By Laksiri Fernando –
This is a story about a young athlete, a runner, Jean Patrick Nkuba and his family, and it is also a story about the ethnic conflict and genocide in Rwanda. The story begins in 1984, ten years before the actual genocide, in Gihundwe, not very far from the Southern tip of the picturesque Lake Kivu. The nearest town is Cyangugu which you can locate easily on the Google map. The background of the story is the Hutu-Tutsi conflict in Rwanda. Hutu are the majority and Tutsi are the minority. A highly acclaimed novel, “Running the Rift” was published by Oneworld Publishers (London) early this year (2012).
“Before his first day in primary school, Jean Patrick had not known what Tutsi meant. When the teacher said, ‘All Tutsi stand,’ Jean Patrick did not know that he was to rise from his seat and be counted and say his name. Roger [his brother] had to pull him up and explain. That night, Jean Patrick said to his father,
‘Dadi’ died in a motor accident. He was a Prefect (French) in charge of teachers in Gihundwe. They stayed for a while in official quarters but had to move to uncle Immanuel’s place in Gashirabwoba, not very far from Ginhundwe. Before leaving, one day “the window exploded in a spray of glass.” A second window splintered in few seconds later. “Tutsi snakes!” the shouts were very close. “Next time we’ll kill you!”
Uncle gave them a lesson in history unlike their farther: “Nineteen seventy-three, the year Habyarimana overthrew Kayibanda. All over the country, Hutu rose up to murder Tutsi. They burned down our house, killed your grandparents and your uncle, our younger brother. He turned to Jean Patrick. ‘You were named for him,’ No one told you?”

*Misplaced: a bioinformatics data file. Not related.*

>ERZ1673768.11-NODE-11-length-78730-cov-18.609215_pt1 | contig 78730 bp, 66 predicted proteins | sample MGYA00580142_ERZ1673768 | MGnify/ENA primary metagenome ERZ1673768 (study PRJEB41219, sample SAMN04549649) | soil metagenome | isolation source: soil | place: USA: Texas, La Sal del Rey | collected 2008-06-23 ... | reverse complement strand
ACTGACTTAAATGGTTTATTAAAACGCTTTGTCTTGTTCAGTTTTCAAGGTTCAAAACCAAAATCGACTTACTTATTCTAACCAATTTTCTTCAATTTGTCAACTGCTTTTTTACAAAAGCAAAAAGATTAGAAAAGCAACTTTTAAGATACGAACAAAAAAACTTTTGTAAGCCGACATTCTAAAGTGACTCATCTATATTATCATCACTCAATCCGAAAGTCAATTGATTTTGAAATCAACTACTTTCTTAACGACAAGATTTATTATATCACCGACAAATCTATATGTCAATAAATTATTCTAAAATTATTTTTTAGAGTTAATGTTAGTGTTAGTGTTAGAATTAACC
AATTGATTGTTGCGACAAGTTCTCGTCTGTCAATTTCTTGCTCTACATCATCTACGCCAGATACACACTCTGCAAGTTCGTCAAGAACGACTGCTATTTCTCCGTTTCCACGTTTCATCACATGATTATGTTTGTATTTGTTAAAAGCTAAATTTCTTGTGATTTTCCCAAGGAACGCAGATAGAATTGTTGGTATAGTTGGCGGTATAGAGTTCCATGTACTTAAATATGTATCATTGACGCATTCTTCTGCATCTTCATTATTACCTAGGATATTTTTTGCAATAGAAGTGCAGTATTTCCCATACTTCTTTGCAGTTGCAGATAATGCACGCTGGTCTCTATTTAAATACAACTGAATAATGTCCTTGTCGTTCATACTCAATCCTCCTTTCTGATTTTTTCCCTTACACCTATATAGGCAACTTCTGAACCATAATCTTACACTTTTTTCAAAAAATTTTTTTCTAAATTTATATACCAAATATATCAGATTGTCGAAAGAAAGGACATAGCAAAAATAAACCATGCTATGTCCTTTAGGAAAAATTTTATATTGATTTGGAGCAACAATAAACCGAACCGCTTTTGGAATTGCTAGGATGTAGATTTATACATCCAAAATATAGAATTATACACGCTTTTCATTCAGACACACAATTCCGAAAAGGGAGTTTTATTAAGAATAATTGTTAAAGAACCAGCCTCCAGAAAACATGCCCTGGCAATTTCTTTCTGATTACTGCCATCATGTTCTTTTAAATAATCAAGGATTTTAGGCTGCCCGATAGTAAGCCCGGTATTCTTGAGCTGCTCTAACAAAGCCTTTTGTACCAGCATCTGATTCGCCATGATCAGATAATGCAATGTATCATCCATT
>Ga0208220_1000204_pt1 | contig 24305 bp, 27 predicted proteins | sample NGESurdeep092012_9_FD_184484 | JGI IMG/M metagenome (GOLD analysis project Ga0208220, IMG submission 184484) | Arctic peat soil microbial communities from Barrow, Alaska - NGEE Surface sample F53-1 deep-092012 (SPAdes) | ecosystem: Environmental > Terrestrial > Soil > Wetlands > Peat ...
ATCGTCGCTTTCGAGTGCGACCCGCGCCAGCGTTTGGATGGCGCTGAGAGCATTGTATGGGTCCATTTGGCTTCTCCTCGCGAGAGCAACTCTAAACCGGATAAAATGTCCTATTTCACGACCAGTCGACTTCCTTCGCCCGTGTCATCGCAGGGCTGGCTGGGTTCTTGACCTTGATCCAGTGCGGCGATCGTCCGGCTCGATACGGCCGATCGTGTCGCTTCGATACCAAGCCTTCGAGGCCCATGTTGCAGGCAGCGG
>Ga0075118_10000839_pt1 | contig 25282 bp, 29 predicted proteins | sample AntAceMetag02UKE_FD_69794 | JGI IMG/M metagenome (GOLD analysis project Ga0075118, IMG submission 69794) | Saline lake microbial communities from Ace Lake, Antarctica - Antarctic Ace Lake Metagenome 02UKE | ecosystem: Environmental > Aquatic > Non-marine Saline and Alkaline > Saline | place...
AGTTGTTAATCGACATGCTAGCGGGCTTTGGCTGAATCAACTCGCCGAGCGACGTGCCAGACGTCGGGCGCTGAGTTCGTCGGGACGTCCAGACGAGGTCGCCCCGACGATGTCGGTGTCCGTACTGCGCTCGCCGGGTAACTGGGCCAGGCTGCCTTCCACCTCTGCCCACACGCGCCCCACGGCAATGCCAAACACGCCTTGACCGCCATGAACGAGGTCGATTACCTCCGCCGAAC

It was like in Sri Lanka during the war and the conflict; the difference is that the Sinhalese civilians apparently did not kill the Tamils directly after 1983. No doubt that the Rwandan conflict was more horrendous than the Sri Lankan one, but there are obvious parallels. That is one reason why this well written and inspiring novel should be read by all discerning Sri Lankans. It is inspiring for us to reflect on our own prejudices, irrationality of the conflicts and dreadful deeds that they could entail.
Why a novel without reading a human rights report or a book on the subject? The reason is that a novel is more effective and can arouse our conscience as in the present case. This novel however is not a substitute for any factual report or book available on Rwanda but supplementary. In addition, one can enjoy the story running through 365 odd pages of the life of not only the main protagonist, Jean Patrick, but also of others in the family and in Rwanda; their hopes, fears, love, jealousies, generosity, cruelty and failings. It is a good read on the life and culture of this small and picturesque Central African country, similar perhaps to the natural beauty of Sri Lanka and its people, always smiling and enduring their unfortunate destinies due to political calamities.